Chinese stocks in the U.S. are trading at the smallest premium to emerging-market equities in two months after slumping in November, a signal to Stifel Nicolaus & Co. that they will rebound as the economy recovers.
The Bloomberg China-US Equity Index (CH55BN) of the most-traded Chinese shares in New York lost 1.2 percent in November, sliding for the first time in four months, while the MSCI Emerging- Markets Index climbed the same amount. The China-US gauge traded for 15.7 times estimated profit on Nov. 27, a 37 percent premium to the MSCI measure and the smallest advantage since Sept. 27, data compiled by Bloomberg show.
“The fact that Chinese stocks have been lagging the emerging-market rally makes them more attractive than a lot of the emerging markets,” Dave Lutz, head of exchange-traded fund trading and strategy at Stifel Nicolaus & Co., said Nov. 30 by phone from Baltimore. “There’s the possibility of a rally this month if the Chinese economy is picking up, as many think. If we continue to see a pickup in economic data out of China, sooner or later these stocks will reflect their valuation.”
China’s purchasing managers’ index rose to the highest level in seven months in November, the China Federation of Logistics and Purchasing and the National Bureau of Statistics said on Dec. 1. The index was 50.6 last month, compared with 50.2 in October and the 50.8 median of 28 analysts’ estimates. A reading above 50 indicates expansion.
The data adds to signs China is emerging from its seven- quarter slowdown, after factory production and retail sales picked up and inflation slowed. Confidence in China’s economy is at the highest level in more than a year on optimism the nation’s new incoming leaders will provide a boost to the financial climate, according to a Bloomberg investor poll.
The iShares FTSE China 25 Index Fund (FXI:US), the biggest Chinese exchange-traded fund in the U.S., gained 0.8 percent to $37.15 on Nov. 30, leaving the ETF up 1 percent for November. The Standard & Poor’s 500 Index was little changed at 1,416.18 for a monthly advance of 0.3 percent, as lawmakers negotiated over the U.S. federal budget.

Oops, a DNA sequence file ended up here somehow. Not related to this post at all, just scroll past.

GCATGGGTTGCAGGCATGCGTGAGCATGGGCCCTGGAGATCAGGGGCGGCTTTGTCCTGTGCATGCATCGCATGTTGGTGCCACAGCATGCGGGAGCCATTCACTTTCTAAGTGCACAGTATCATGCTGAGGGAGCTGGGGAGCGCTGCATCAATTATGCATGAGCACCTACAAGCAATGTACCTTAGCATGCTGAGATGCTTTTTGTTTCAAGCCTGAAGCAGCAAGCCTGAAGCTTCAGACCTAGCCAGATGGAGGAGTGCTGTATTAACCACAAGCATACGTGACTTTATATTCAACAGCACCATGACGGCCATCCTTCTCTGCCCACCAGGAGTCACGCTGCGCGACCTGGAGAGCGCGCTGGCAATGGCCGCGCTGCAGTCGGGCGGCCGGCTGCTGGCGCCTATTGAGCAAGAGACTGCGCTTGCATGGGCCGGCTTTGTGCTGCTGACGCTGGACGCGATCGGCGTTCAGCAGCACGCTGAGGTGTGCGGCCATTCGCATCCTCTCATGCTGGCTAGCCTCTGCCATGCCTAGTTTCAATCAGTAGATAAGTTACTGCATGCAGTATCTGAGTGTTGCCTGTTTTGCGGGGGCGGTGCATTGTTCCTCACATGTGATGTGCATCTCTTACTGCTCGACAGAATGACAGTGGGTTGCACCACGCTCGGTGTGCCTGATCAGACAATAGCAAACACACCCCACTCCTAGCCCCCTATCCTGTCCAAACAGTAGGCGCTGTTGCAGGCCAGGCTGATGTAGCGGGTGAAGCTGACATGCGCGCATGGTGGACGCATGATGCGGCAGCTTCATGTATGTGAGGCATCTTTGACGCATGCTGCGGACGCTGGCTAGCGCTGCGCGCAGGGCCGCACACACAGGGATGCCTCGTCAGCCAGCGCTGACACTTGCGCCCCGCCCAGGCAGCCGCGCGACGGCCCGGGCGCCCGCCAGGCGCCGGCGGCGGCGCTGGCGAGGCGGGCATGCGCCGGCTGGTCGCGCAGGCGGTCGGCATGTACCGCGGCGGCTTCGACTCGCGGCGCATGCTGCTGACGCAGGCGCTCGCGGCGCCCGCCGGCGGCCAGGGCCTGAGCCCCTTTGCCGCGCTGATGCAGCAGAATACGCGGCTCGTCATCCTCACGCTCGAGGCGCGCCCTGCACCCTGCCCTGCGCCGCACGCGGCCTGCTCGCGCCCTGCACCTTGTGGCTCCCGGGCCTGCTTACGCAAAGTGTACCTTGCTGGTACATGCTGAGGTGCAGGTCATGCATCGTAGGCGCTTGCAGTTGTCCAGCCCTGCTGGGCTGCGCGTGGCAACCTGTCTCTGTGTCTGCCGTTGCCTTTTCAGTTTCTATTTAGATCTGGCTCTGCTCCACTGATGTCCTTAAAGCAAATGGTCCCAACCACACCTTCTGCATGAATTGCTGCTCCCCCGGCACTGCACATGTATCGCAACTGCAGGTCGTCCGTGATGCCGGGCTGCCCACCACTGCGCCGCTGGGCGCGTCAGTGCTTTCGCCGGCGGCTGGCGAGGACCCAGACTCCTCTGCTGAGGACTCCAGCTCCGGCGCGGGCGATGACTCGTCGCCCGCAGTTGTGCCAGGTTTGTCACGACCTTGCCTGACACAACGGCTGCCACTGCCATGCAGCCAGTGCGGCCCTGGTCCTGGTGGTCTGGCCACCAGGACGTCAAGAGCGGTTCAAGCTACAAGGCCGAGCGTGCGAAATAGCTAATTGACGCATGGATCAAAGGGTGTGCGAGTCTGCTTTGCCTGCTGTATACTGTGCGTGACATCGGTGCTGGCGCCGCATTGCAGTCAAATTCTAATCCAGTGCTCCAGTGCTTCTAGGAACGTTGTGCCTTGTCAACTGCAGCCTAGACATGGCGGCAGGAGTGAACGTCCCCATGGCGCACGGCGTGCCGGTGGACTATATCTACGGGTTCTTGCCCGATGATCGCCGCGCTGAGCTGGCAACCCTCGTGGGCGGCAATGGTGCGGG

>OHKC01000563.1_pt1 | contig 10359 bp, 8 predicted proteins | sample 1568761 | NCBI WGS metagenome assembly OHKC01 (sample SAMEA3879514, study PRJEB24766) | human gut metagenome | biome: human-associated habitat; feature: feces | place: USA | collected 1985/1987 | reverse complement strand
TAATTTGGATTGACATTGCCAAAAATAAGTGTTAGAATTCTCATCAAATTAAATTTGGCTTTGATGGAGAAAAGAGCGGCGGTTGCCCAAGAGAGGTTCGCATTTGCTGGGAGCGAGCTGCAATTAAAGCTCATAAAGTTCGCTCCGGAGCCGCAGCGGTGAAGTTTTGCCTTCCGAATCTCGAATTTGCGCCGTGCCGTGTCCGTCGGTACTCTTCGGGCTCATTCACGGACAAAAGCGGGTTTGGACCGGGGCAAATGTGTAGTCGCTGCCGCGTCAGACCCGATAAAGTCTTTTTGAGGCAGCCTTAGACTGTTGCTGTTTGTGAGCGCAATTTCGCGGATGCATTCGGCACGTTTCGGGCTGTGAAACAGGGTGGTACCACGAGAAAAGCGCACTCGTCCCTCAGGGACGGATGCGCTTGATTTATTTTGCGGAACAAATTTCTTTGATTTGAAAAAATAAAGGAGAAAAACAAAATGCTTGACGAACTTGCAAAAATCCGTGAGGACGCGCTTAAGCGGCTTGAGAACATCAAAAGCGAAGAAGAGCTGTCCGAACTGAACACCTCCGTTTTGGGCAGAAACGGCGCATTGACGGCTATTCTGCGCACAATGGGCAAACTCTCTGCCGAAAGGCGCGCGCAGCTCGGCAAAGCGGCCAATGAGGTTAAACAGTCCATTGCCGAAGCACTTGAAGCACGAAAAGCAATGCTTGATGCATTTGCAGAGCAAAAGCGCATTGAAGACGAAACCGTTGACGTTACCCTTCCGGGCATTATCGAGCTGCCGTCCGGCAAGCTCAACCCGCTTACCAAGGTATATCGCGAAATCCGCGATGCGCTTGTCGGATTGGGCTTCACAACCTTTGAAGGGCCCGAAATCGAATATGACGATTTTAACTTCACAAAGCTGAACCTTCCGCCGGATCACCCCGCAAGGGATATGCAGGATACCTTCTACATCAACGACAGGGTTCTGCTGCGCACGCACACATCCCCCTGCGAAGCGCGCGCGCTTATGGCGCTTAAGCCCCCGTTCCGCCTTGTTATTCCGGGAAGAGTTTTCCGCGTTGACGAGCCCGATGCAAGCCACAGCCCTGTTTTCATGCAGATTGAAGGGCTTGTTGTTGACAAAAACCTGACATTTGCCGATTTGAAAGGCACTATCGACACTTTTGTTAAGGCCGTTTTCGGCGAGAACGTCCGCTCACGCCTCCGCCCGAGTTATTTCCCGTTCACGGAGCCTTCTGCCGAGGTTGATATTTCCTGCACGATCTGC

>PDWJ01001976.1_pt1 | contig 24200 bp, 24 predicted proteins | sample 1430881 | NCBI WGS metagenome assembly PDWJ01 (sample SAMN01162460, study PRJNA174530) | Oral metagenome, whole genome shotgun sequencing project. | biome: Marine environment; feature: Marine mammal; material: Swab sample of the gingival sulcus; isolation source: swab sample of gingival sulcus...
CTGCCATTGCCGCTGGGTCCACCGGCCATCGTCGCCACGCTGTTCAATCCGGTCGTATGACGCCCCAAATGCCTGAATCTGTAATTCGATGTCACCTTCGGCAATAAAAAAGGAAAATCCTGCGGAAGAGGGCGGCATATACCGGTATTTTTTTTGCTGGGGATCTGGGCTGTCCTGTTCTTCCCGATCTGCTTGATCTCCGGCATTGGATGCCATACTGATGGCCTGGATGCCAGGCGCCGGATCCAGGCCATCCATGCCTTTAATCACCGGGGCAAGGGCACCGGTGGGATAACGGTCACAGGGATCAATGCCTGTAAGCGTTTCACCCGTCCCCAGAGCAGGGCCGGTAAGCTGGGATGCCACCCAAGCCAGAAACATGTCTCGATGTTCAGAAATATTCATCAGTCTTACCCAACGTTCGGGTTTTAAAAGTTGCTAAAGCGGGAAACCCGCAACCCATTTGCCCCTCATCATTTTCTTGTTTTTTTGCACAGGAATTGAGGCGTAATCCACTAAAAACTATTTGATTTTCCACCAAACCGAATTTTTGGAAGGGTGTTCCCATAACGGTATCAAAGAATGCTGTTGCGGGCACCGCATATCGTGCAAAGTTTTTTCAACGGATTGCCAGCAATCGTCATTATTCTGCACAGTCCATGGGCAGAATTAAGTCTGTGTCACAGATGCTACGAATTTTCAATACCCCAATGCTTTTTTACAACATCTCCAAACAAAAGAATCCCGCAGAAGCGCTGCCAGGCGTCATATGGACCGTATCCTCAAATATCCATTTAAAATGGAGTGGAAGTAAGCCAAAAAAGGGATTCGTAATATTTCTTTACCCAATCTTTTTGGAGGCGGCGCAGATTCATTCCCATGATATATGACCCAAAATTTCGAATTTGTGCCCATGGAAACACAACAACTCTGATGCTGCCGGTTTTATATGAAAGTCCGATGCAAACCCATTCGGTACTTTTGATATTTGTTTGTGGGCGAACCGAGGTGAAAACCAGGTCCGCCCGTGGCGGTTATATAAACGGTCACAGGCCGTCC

The Bloomberg China-U.S. index added 0.6 percent on Nov. 30 to 92.81, trimming the weekly decline to 0.9 percent.
New Oriental Education & Technology Group (EDU:US) surged 20 percent in November, the best performance in three months, as Carson Block, short seller and founder of research firm Muddy Waters LLC, which queried New Oriental’s units’ accounting in July, said last week that it’s now too hard to short Chinese U.S.- listed stocks. The company’s American depositary receipts climbed to a four-month high of $20.96 on Nov. 29.
Block said he lost interest in betting against Chinese stocks and speculated that the government is protecting fraudulent companies in an interview on Bloomberg Television Nov. 27.
Hedge funds refraining from shorting Chinese stocks may also boost the market this month, according to Stifel’s Lutz. “A lot of hedge funds are probably trying to cover their China shorts in overseas markets they can short to begin with,” he said.
Huaneng Power International Inc. (600011), China’s biggest electricity producer, climbed 3.3 percent to $34.09 in New York on Nov. 30, the highest closing price since September 2008. The benchmark Chinese price index for coal used in power stations slid 0.2 percent from a week earlier, according to the Qinhuangdao Seaborne Coal Market website.